Supporting your child with reading and phonics

In Foundation Stage 2 we introduce phonics and reading using the principles of phase one in letters and sounds. We practise nursery rhymes, listen to environmental sounds, play listening and attention games and sing the jolly phonics songs.

So what is phonics?

Phonics is recommended as the first strategy that children should be taught in helping them learn to read. Words are made up from small units of sound called phonemes. Phonics teaches children to listen carefully and identify the phonemes that make up each word. When phonemes are written down they are called graphemes. We teach the children to recognise the phoneme-grapheme correspondences. Once they know some of these, they can begin to sound out and blend to read words and segment to spell words.

Phonemes can be graphs, digraphs and trigraphs.

  • A graph is a single letter making one sound.

                       s     a     t     p     i     n

  • A digraph is two letters making one sound.

                  ai    ee    ur    oa    oo

  • A trigraph is three letters making one sound.

                   igh    ear     air     ure


How can parents help?

When your child starts taking reading books home these will be lilac books. These books do not have any words in them this is to promote children's language and imagination. Take time to look at the pictures and discuss what they can see. Ask questions for example what can you see behind the tree? Is the girls hair long or short? Do you think the characters look happy or sad? When your child starts to bring books home with words it would be helpful if you could use the first night to do a walk through of the book for example- discuss the pictures, talk about the story language and key vocabularly. Then on the second night children can use these strategies to support them reading as well as segmenting and blending. When your child is reading their home reader, you can help them to spot digraphs and trigraphs, to sound the word out softly and then blend to read. The YouTube video, at the bottom of the page, shows you how to best pronounce the phonemes to aid blending. It also shows the alternative graphemes for those phonemes which are spelt differently.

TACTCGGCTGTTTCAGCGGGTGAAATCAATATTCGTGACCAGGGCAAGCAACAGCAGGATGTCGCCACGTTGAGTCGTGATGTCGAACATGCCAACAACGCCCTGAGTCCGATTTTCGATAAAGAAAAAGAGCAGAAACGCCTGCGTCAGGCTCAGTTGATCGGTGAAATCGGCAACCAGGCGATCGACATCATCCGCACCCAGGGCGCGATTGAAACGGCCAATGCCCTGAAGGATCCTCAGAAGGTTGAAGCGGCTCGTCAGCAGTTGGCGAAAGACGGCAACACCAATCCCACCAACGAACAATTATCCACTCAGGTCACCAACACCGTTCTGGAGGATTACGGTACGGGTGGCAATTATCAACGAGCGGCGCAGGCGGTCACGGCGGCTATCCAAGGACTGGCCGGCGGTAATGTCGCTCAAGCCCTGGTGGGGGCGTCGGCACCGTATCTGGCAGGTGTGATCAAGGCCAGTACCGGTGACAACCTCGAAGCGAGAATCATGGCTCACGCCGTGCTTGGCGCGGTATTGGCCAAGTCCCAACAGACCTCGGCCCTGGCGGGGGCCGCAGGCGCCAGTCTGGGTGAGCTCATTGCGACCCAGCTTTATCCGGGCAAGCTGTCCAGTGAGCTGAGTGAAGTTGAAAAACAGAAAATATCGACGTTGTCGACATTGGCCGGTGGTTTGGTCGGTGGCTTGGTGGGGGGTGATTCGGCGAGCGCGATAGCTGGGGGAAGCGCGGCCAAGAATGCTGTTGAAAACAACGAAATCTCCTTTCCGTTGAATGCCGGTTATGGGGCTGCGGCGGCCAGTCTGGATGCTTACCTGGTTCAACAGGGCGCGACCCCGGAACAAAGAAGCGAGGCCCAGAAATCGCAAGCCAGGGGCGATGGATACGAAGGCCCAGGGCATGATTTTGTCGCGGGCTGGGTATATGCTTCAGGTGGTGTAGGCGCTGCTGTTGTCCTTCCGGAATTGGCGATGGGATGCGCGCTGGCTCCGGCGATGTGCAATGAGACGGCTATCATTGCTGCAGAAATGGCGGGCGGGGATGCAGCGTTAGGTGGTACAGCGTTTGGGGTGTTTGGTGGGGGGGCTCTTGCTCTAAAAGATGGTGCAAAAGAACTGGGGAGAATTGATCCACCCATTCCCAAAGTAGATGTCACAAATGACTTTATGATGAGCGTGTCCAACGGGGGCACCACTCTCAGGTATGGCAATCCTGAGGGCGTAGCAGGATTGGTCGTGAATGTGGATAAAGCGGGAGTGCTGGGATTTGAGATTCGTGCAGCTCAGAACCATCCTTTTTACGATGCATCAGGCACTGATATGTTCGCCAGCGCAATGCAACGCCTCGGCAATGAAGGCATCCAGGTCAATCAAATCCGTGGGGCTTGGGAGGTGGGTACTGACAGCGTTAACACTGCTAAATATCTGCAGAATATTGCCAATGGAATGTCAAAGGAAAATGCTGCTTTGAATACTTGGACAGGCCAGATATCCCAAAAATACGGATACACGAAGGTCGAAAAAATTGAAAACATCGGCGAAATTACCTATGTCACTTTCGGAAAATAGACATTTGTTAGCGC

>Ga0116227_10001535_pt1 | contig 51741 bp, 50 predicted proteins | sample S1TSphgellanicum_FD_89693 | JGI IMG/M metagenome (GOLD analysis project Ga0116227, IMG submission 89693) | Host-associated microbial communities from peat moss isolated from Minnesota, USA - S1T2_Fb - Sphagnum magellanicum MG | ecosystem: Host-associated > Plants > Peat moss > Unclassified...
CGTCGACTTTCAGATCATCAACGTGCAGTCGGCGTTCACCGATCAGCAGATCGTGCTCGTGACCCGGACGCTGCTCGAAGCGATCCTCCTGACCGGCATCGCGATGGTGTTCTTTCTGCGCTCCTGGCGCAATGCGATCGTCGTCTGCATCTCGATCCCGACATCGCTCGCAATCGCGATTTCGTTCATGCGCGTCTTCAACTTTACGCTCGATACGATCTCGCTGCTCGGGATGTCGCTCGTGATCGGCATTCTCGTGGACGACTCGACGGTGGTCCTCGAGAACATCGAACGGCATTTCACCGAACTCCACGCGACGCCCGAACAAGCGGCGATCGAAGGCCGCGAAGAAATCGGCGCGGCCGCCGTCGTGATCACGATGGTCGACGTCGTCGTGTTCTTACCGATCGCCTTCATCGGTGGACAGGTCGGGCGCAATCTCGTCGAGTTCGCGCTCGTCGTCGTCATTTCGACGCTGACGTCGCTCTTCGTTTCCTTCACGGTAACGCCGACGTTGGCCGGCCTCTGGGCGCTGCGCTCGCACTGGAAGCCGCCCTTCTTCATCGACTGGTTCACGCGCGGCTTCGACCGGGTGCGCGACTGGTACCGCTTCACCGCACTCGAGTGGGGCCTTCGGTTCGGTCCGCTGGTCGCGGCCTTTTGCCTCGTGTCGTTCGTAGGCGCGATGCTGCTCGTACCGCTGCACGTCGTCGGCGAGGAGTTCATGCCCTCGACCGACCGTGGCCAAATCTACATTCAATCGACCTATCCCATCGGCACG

A good tip- After your child has sounded out, ask them to reread the sentence. This helps them to remember and understand their reading.

What are common exception words?

Common exception words are those tricky words which can not be sounded out e.g. the, no. You can support your child by regularly reading through them. You could focus on learning just 2 or 3 a week. As well as reading them you could write them. We spell out common exception words as they can not be sounded out.

Here are some links to useful phonics and reading websites.

Phonics Play-

Topmarks phonics games-

Book Trust-

The School Run-

BBC Bitesize phonics-